How to Make a Tiered Planter Box

Cultivate your kids’ love of gardening with this DIY patio garden planter. No greenhouse? No problem! This planter is easy to build and is sure to take your meals to the next level.

You don’t need a big garden to enjoy fresh herbs and vegetables. This tiered planter box looks good, tastes good and is a fun weekend build to do with your kids. You can store your tools in the bottom and keep your herbs and vegetables up top to make your next meal extra fresh.

DIY Tiered Garden Planter 05:07

Cost: Low
Skill Level: Easy
Time: A few hours

Tools and Materials

  • (3) 1x8 x 8’ wood boards
  • (2) 1x2 x 8’ wood boards
  • exterior wood glue
  • wood stain or exterior paint
  • garden-safe plastic liner
  • 220-grit sandpaper
  • 1-1/4 ” and 2” wood screws
  • drill and 1/8” drill bit
  • miter saw
  • long clamps
  • measuring tape
  • level

TIP: When buying wood for this project, pick a naturally rot-resistant wood to prevent moisture damage. Here are a few suggestions: teak, cedar, cypress, redwood or untreated pine (this wood type would need to be completed with a seal).

Step 1: Cut List

To start, cut your boards to the following sizes:

  • Piece A: (8) pieces of 1x8 @ 17” for the front and back of the boxes and the bottom shelf
  • Piece B: (4) pieces of 1x8 @ 9” for the sides of the boxes
  • Piece C: (2) pieces of 1/4” plywood @ 17” x 11” for the bottom of the boxes
  • Piece D: (2) pieces of 1x2 at 24” for the vertical legs
  • Piece E: (2) pieces of 1x2 @ 36” cut at 45 degrees from each corner opposing directions for the angled legs

Step 2: Assemble Boxes


Use two A Pieces as front and back and two B Pieces for the sides. Attach these pieces using wood glue and 1-1/4 ” screws. Pro tip: pre-drill using a 1/8” drill bit to avoid splitting the wood. Mark three spots on the face side of your A Pieces and mark the same spots on the ingrain of your B pieces. This way, when you go to screw them together, they join.

Step 3: Attach Bottom to Boxes

Use wood glue and a brad nailer to attach the C Pieces to the boxes to create the bottom of the boxes. Parents, this is a good task for you, but kids can help glue and hold the bottom in place.

Step 4: Assemble Bottom Shelf

Create the utility tray on the bottom by using four A Pieces. Glue along the long sides of the meeting boards. Clamp the pieces together and let them dry for at least one hour.

Step 5: Attach Vertical Legs

Use wood glue and 1-1/4” screws to attach one Piece D to each side of one planter box flush to the top of the box.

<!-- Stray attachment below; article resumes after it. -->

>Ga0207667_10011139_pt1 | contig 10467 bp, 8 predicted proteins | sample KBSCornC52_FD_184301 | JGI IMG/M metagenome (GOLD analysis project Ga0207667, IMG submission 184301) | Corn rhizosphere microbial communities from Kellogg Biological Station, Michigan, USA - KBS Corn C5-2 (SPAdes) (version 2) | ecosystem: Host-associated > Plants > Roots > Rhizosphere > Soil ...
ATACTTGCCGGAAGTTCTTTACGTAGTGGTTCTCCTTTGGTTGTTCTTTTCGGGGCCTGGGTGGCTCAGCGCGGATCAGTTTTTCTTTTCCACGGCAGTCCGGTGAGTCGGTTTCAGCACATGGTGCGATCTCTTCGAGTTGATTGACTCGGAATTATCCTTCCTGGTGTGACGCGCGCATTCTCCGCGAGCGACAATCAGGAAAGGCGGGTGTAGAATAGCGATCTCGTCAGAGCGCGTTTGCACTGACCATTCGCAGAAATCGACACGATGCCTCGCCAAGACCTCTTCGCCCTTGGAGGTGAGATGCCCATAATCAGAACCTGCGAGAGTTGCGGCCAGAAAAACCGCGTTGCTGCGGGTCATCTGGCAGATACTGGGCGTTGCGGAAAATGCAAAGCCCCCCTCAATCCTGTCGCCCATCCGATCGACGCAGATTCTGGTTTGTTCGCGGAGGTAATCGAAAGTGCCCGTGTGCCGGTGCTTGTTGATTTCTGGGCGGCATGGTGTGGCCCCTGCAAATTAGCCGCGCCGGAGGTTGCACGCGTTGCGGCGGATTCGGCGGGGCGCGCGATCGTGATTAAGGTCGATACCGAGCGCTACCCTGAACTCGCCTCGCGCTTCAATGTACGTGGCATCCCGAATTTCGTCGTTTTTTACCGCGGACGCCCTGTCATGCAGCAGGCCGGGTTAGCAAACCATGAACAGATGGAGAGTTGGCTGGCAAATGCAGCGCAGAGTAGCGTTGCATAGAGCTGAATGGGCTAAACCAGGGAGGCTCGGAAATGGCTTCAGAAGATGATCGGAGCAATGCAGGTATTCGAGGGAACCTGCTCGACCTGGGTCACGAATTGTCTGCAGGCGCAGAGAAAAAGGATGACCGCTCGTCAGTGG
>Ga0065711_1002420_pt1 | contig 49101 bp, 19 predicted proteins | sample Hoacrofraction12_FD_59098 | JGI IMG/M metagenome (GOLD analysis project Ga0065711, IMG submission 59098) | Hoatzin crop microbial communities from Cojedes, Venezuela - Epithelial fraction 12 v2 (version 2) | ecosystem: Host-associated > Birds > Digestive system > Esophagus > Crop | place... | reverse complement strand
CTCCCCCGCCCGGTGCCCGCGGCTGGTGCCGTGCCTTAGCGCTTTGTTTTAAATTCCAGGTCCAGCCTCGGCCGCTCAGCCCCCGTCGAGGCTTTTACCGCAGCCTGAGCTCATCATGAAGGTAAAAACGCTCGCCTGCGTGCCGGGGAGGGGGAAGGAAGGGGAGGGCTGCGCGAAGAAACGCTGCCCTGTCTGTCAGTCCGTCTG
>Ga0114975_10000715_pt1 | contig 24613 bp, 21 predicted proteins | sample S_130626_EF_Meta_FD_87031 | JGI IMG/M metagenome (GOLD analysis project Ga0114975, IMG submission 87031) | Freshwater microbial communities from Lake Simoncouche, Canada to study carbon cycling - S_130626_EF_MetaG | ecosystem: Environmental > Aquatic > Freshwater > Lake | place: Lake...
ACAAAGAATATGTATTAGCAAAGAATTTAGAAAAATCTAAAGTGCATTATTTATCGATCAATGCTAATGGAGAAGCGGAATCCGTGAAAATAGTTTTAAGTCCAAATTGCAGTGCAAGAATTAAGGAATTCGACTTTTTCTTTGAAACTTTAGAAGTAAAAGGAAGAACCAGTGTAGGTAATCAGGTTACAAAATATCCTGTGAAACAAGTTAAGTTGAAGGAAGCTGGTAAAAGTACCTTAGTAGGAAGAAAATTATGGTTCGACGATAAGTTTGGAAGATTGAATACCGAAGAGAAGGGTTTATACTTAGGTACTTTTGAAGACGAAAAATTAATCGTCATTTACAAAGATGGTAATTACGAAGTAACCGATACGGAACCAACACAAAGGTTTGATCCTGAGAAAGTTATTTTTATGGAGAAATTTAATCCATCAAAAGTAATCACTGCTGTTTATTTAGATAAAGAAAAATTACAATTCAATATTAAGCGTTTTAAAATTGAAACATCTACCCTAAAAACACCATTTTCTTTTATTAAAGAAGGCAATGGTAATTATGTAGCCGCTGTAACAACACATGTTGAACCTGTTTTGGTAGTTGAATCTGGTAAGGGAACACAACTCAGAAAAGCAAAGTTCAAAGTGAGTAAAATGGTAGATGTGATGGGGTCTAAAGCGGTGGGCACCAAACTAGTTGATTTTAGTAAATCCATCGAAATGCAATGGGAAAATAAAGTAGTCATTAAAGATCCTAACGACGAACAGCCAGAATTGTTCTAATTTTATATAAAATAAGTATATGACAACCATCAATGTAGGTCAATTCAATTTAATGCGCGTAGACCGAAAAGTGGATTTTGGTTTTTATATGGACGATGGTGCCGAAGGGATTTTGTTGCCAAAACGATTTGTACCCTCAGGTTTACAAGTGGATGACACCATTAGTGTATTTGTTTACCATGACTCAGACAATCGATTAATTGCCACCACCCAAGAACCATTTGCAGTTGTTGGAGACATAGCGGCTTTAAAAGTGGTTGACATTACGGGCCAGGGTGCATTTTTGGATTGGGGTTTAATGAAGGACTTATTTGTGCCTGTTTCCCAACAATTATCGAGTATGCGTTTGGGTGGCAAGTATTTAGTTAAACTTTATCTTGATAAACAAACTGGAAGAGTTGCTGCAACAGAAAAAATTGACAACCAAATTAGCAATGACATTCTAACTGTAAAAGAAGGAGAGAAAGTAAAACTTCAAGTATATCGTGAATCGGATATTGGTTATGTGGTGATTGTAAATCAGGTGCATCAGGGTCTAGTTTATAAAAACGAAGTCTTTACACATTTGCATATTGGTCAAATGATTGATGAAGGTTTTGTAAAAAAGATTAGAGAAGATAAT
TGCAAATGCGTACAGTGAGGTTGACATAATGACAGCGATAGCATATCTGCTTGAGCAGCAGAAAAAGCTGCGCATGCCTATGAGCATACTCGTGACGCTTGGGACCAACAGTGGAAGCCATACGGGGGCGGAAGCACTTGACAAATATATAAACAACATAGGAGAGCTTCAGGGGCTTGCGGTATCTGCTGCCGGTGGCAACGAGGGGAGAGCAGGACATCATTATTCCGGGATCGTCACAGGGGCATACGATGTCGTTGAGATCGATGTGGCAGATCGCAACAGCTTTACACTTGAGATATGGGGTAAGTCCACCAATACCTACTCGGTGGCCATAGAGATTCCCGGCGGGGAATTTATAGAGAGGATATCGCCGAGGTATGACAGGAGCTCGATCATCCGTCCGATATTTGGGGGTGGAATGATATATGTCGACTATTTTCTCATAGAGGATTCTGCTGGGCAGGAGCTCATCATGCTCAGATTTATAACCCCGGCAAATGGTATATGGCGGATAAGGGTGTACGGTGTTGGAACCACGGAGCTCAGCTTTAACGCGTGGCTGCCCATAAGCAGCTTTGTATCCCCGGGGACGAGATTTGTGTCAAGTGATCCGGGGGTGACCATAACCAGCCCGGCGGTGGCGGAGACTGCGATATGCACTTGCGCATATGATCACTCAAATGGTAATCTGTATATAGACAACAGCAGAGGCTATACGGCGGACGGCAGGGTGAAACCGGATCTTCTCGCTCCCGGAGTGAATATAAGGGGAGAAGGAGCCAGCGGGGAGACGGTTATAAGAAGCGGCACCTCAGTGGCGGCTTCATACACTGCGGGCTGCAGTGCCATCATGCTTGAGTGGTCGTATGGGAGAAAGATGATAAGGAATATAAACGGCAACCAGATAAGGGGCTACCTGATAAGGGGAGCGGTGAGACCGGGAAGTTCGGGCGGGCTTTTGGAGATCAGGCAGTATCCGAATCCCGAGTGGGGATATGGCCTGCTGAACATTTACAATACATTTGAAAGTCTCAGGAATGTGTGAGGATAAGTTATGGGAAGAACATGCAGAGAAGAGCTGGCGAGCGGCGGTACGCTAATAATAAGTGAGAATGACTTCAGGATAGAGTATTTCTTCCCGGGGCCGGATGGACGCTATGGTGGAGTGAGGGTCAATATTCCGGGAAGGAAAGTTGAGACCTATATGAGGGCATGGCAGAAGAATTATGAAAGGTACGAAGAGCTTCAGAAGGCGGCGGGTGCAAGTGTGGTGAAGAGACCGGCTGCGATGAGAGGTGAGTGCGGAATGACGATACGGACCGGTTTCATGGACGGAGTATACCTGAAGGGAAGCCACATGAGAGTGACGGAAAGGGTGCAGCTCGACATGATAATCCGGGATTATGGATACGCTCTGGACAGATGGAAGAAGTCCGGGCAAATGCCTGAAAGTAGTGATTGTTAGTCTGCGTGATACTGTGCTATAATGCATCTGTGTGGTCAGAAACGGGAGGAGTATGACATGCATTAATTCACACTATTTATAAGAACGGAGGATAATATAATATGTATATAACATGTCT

Step 6: Attach Angled Legs

Attach both Piece E to each side of the same box flush to the top. The bottom 45-degree angle will meet both the top of the planter box and the floor, flat and flush. Use both glue and 1-1/4” screws to make the connection.

Step 7: Attach Lower Planter Box to Angled Legs

Attach the second box to Piece E (the front angle legs) only for a tiered effect. Use wood glue and 1-1/4 ” screws to attach the pieces. To make sure your box is connected straight, use a level before screwing.

Step 8: Attach Bottom Tray

Attach the tray to the bottom shelf to all four legs, one inch up from the floor using wood glue and 2” screws. To ensure your tray is straight, use a level to adjust before screwing.

Step 9: Finish

Use sandpaper or an orbital sander to smooth over any rough spots or splits in the wood. Wipe away sanding dust with a rag or even a hairdryer. Stain or paint the planter according to your style. Use weather-resistant outdoor stains and paints.

Tip: Oil-based resins, stains and varnishes with pigment added provide a weather-proof finish while adding a touch of color to your planter box. Exterior acrylic paint provides a safe, protective coating for your planter box. You may have to apply two coats of an acrylic finish in order to get the same protection as a heavy coat of natural oil or oil-based stains and varnish.

Add a plastic liner to prevent your plants from coming in contact with the inside of the box.

Keep Reading

Next Up

How to Plant a Kid-Friendly Garden

Encourage your kids to embrace their inner gardener this season.

Raised Bed Gardens

A raised bed garden remains neat and tidy all season long with well-defined walking areas between the beds.

How to Make a Flower Basket Tote

Learn how to make a simple wooden crate that doubles as a fun twist on a traditional basket.

Tips for a Raised-Bed Vegetable Garden

Raised-bed vegetable gardening takes very little space and allows vegetables to be grown closer together.

Horticultural Therapy

This garden at a hospital features a gardening therapy program for patients in rehabilitation.

How to Build a Plywood Skateboard for Pennies

If you’ve got leftover plywood lying around, you can easily turn it into a new skateboard. Make extras for gifts and ride with your friends.

How to Make a Vertical Herb Garden From a Fence

If your yard is short on space, go vertical with a garden wall made from a section of metal fence, basic lumber and redwood planter boxes.

How to Grow Yams

Yams and sweet potatoes have been confused for centuries, find out the difference and which one is best to plant in your garden.

How to Store Rutabagas

Rutabagas keeps for months when properly prepared and placed in the right kind of storage space: humid and close to freezing.

How To Grow Rutabagas (Swede)

Planting seed in the proper season, along with good soil preparation, will contribute to success with rutabagas.

On TV

Get Social With Us

We love to DIY. You love to DIY. Let's get together.

Consult Our A-Z Guide

Everything You Need to Know

Browse a full list of topics found on the site, from accessories to mudrooms to wreaths.  

How-To Advice and Videos

Get video instructions about kitchens, bathrooms, remodeling, flooring, painting and more.

Watch DIY Downloads Now

Watch DIY Network LIVE

Don't miss your favorite shows in real time online.